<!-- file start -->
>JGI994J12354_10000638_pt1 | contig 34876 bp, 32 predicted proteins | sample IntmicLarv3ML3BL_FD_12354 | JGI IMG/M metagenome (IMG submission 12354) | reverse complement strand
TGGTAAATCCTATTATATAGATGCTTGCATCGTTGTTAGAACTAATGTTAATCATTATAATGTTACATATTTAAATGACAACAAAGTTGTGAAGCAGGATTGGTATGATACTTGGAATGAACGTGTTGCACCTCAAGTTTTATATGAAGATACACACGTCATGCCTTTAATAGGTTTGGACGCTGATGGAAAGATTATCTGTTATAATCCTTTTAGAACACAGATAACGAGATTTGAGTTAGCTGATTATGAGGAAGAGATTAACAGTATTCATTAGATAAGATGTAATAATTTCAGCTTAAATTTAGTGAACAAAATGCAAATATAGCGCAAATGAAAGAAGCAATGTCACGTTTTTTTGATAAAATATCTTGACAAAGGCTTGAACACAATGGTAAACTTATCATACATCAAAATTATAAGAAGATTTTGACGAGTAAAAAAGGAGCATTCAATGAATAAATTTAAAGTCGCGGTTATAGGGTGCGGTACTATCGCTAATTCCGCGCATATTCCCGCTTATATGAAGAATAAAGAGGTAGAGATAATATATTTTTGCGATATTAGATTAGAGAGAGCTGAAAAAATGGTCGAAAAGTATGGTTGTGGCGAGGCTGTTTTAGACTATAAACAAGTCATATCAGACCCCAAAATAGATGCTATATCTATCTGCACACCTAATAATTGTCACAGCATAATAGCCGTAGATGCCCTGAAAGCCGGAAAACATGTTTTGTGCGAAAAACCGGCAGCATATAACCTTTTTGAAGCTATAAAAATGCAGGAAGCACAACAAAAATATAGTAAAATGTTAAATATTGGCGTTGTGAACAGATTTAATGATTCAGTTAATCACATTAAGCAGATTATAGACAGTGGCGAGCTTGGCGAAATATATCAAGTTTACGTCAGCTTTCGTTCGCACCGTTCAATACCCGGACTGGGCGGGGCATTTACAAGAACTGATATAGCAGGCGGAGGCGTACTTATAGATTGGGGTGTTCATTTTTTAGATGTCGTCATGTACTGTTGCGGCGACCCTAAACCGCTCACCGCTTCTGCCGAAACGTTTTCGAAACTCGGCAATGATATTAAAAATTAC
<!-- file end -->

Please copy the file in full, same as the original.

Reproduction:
>JGI994J12354_10000638_pt1 | contig 34876 bp, 32 predicted proteins | sample IntmicLarv3ML3BL_FD_12354 | JGI IMG/M metagenome (IMG submission 12354) | reverse complement strand
TGGTAAATCCTATTATATAGATGCTTGCATCGTTGTTAGAACTAATGTTAATCATTATAATGTTACATATTTAAATGACAACAAAGTTGTGAAGCAGGATTGGTATGATACTTGGAATGAACGTGTTGCACCTCAAGTTTTATATGAAGATACACACGTCATGCCTTTAATAGGTTTGGACGCTGATGGAAAGATTATCTGTTATAATCCTTTTAGAACACAGATAACGAGATTTGAGTTAGCTGATTATGAGGAAGAGATTAACAGTATTCATTAGATAAGATGTAATAATTTCAGCTTAAATTTAGTGAACAAAATGCAAATATAGCGCAAATGAAAGAAGCAATGTCACGTTTTTTTGATAAAATATCTTGACAAAGGCTTGAACACAATGGTAAACTTATCATACATCAAAATTATAAGAAGATTTTGACGAGTAAAAAAGGAGCATTCAATGAATAAATTTAAAGTCGCGGTTATAGGGTGCGGTACTATCGCTAATTCCGCGCATATTCCCGCTTATATGAAGAATAAAGAGGTAGAGATAATATATTTTTGCGATATTAGATTAGAGAGAGCTGAAAAAATGGTCGAAAAGTATGGTTGTGGCGAGGCTGTTTTAGACTATAAACAAGTCATATCAGACCCCAAAATAGATGCTATATCTATCTGCACACCTAATAATTGTCACAGCATAATAGCCGTAGATGCCCTGAAAGCCGGAAAACATGTTTTGTGCGAAAAACCGGCAGCATATAACCTTTTTGAAGCTATAAAAATGCAGGAAGCACAACAAAAATATAGTAAAATGTTAAATATTGGCGTTGTGAACAGATTTAATGATTCAGTTAATCACATTAAGCAGATTATAGACAGTGGCGAGCTTGGCGAAATATATCAAGTTTACGTCAGCTTTCGTTCGCACCGTTCAATACCCGGACTGGGCGGGGCATTTACAAGAACTGATATAGCAGGCGGAGGCGTACTTATAGATTGGGGTGTTCATTTTTTAGATGTCGTCATGTACTGTTGCGGCGACCCTAAACCGCTCACCGCTTCTGCCGAAACGTTTTCGAAACTCGGCAATGATATTAAAAATTAC